Sorchych says he learned about the path before he moved into his new home, and it has nothing to do with Liz Weideman and her wheelchair. The ramp is an "unapproved assault on that wash," Sorchych says. "That's not what Cave Creek is about."

In any event, now the Weidemans can't finish the path. They can't sell the house because as it is, the path is too dangerous. It would cost $40,000 to fill the dirt back in, Weideman says, and she doesn't have the money. Her legal bills have topped $25,000.

"This is a nightmare, what he's done to me. I've lost half the hair on my head from stress. That's why I'm wearing a hat. I've got a bald spot," Liz Weideman says. "Could a newspaperman really have that much pull?"

Oh, yes, say the Sonoran News enemies who have rallied behind Liz Weideman and against Don Sorchych. Roberta Toombs (the spitter) and her life/business partner Lester Rechlin, have taken up Weideman's cause. They have a longtime grudge against Sorchych because they say he pushed to limit their business -- arts and crafts festivals in Cave Creek. Rechlin actually came to blows with the Cave Creek town manager over the Weideman matter at a recent meeting. (There's been no resolution as to who started the fisticuffs.)

And Noel Hebets, the development attorney with the peyote nickname, is behind Weideman, as well. Hebets says the moniker is born from his friendship with Leo Mercado, a well-known peyoteist in southern Arizona. Hebets insists he's never used peyote illegally, and says he actually met Mercado on an aloe vera purchase. ("Recreational use," Hebets says. "Better than anything in a jar or tube.")

Hebets represents Continental Mountain, a large proposed development that Sorchych really hates. He's been a frequent target lately.

Not everybody feels as though they have allies in the fight against Sorchych. David Phelps, a handyman with a penchant for local politics and a reputation as an environmentalist, was elected to the council when Buffenstein was recalled. Like Augherton, Phelps had a good relationship with Sorchych before he took office. But as soon as Phelps attended a meeting with developers -- just to listen, he insists, he didn't even take a sweet roll -- Sorchych pounced. Soon Sorchych was comparing him to slippery Bill Clinton, accusing him of colluding with Augherton, voting with Augherton in exchange for a job in government. Phelps declined to run for another term.

"Don didn't run me out [of office]," Phelps recalls. "What ran me out was the people who knew he was lying about me who didn't have the courage . . . [to] stand up for me."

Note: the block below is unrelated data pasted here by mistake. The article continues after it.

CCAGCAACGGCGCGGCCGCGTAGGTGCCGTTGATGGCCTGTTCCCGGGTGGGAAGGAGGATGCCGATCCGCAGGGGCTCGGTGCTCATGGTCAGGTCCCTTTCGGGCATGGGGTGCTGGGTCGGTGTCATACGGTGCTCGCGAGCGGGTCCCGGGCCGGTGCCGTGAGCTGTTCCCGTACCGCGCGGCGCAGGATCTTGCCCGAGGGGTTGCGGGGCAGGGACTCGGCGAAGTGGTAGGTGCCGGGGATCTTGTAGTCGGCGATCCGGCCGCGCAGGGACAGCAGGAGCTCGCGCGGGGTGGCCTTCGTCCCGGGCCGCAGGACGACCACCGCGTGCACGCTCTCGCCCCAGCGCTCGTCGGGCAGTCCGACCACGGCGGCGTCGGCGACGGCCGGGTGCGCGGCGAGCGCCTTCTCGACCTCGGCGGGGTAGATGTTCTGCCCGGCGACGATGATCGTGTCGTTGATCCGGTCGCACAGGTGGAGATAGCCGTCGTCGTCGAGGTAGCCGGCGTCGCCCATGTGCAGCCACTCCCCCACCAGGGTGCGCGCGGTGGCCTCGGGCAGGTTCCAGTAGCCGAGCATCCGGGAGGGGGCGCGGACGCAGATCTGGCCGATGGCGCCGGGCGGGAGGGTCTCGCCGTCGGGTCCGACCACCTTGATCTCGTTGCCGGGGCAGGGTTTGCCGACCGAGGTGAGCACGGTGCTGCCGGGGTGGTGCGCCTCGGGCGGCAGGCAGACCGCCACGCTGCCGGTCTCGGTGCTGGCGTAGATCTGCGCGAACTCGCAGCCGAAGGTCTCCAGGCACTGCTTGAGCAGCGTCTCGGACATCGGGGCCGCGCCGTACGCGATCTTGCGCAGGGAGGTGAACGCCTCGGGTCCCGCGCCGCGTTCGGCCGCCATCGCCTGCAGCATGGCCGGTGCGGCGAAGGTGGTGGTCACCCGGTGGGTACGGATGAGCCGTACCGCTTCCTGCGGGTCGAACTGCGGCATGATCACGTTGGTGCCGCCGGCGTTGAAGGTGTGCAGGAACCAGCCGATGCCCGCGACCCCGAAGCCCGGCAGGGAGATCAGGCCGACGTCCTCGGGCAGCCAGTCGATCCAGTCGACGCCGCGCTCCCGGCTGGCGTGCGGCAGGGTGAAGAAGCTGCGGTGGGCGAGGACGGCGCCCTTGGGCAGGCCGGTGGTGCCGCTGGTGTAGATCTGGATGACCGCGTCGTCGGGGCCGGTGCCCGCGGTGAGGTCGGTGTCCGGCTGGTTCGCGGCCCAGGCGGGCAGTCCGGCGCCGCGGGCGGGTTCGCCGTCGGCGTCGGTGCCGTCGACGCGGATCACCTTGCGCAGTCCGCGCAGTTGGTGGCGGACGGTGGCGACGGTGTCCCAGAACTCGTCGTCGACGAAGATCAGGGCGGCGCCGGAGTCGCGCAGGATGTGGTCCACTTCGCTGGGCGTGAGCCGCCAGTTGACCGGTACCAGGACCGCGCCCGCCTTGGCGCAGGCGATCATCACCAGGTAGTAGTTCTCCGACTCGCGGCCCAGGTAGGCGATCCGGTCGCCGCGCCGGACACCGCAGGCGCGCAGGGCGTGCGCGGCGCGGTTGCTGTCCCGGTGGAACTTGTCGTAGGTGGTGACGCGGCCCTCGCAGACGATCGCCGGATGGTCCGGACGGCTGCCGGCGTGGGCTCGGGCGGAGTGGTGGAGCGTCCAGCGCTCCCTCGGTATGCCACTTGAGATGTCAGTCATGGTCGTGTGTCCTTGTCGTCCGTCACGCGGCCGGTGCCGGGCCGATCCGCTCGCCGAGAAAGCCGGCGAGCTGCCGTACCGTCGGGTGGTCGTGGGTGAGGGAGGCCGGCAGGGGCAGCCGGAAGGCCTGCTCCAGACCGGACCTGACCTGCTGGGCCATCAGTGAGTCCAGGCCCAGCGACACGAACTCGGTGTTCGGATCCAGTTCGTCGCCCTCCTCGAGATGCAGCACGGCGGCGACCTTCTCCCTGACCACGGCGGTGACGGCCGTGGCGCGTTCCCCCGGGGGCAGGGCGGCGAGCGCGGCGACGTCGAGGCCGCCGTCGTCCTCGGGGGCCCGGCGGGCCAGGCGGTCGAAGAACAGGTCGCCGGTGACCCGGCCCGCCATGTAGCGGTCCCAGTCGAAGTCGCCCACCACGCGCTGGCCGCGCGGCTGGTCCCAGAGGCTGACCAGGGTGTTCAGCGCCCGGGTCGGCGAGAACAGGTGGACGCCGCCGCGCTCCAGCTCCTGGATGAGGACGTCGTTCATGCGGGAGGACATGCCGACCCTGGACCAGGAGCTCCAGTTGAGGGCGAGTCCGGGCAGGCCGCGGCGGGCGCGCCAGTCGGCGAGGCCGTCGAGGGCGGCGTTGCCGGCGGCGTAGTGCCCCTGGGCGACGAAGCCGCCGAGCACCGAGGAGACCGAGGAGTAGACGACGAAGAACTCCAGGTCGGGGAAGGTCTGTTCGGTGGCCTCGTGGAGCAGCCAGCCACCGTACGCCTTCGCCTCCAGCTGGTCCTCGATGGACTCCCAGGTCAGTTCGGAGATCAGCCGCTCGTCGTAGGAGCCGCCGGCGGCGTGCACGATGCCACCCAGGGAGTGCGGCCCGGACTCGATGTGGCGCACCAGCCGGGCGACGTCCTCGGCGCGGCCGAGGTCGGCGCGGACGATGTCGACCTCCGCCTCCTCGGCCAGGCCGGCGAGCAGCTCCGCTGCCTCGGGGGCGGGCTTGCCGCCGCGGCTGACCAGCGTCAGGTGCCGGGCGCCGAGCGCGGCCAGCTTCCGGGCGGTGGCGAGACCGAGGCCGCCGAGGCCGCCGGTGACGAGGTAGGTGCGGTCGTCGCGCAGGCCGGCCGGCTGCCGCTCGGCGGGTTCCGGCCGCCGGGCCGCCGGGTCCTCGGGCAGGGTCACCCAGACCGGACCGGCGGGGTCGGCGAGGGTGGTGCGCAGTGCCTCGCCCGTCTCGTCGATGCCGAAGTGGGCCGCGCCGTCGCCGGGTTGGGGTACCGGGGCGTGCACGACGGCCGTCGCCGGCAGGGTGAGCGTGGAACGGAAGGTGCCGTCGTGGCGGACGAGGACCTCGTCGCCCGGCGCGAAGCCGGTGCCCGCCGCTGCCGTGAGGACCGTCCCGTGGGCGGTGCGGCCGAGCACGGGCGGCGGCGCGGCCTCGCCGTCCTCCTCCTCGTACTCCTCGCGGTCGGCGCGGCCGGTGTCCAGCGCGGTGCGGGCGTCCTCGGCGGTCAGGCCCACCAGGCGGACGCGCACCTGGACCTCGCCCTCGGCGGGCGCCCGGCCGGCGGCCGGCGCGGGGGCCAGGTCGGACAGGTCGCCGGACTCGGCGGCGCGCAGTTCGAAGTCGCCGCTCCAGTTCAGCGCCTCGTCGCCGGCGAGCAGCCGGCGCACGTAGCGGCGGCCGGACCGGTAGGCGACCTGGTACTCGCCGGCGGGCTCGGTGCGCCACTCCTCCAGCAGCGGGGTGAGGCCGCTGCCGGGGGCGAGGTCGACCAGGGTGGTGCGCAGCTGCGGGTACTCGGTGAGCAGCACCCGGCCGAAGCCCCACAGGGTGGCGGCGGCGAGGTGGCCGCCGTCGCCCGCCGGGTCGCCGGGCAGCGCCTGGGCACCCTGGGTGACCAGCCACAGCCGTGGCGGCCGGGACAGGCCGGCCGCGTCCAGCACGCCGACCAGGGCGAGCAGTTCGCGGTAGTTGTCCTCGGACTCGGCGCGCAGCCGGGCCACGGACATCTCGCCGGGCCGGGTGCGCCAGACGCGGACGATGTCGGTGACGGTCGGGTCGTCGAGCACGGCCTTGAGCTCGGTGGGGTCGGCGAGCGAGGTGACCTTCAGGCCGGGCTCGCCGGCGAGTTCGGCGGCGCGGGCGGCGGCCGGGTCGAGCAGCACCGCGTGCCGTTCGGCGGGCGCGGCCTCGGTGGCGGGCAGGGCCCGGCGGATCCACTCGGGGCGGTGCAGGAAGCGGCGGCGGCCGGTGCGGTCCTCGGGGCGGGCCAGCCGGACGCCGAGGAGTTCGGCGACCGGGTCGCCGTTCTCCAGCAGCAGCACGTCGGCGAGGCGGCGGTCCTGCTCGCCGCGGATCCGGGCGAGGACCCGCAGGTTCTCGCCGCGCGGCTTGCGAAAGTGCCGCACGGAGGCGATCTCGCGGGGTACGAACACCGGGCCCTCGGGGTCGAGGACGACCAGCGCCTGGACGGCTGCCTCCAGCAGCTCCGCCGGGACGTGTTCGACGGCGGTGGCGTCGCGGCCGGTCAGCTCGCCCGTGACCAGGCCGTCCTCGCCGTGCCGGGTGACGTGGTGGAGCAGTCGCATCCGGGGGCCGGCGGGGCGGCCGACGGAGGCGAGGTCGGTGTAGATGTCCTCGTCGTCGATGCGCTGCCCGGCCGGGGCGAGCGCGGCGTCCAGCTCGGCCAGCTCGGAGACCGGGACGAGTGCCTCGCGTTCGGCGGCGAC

Friends would come up to him in the grocery store to lament the attacks, but only one actually had the guts, Phelps says, to stand up to Sorchych. It was Phelps' dear friend, Geoffrey Platts, the noted poet and environmentalist who died late last year.

Cut Phelps Some Slack

By Geoffrey Platts

No, Don

You're wrong!

Dave Phelps

ain't "slippery;"

to say so . . .

is plain frippery.

As a man

and a friend,

why, he's there

to the end.

You've got it

all wrong!

Him I do defend.

He's honest,

honest as the

day is long.

Phelps helps

his fellow man . . .

does everything he can.

So be a good chap --

cut him some slack.

And get back on the track.

Dean Brewer is the last of a dying breed: a town official not in step with Don Sorchych and unwilling to step down.

When Brewer was elected to the council years ago, he was considered the most liberal member, the strongest environmentalist. Now he's been pushed to the right and finds himself fighting council actions he says rob property owners of their rights. This has not gone unnoticed in the Sonoran News, but Brewer is running for reelection in March anyway. There are just eight people running for seven seats, and Mayor Francia is unopposed. Laura Cox, a councilmember who has sometimes been at odds with Sorchych, isn't running again. She insists it has nothing to do with the Sonoran News, but Brewer says she's told him otherwise.

Word has it that Brewer considered running for mayor, but he wasn't that brave. As it is, Augherton is concerned Brewer will lose his seat, but Brewer doesn't seem too upset by the prospect. He's got a good job as an engineer at Honeywell and a Harley he'll have more time to ride. He just refuses to give in, as others have.

"I don't really care, as long as it doesn't affect my family and as long as he can't hurt me professionally. I'm going to oppose him until the day I die -- or he does, whichever comes first."

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Amy Silverman is a two-time winner of the Arizona Press Club’s Journalist of the Year award. Her work has appeared on the radio show This American Life and in the New York Times, the Washington Post, Lenny Letter, and Brain, Child. She’s the co-curator of the live reading series Bar Flies, and a commentator for KJZZ, the NPR affiliate in Phoenix. Silverman is the author of the book My Heart Can’t Even Believe It: A Story of Science, Love, and Down Syndrome (Woodbine House 2016). Follow her on Instagram (@amysilverman), Twitter (@amysilvermanaz), and at amy-silverman.com.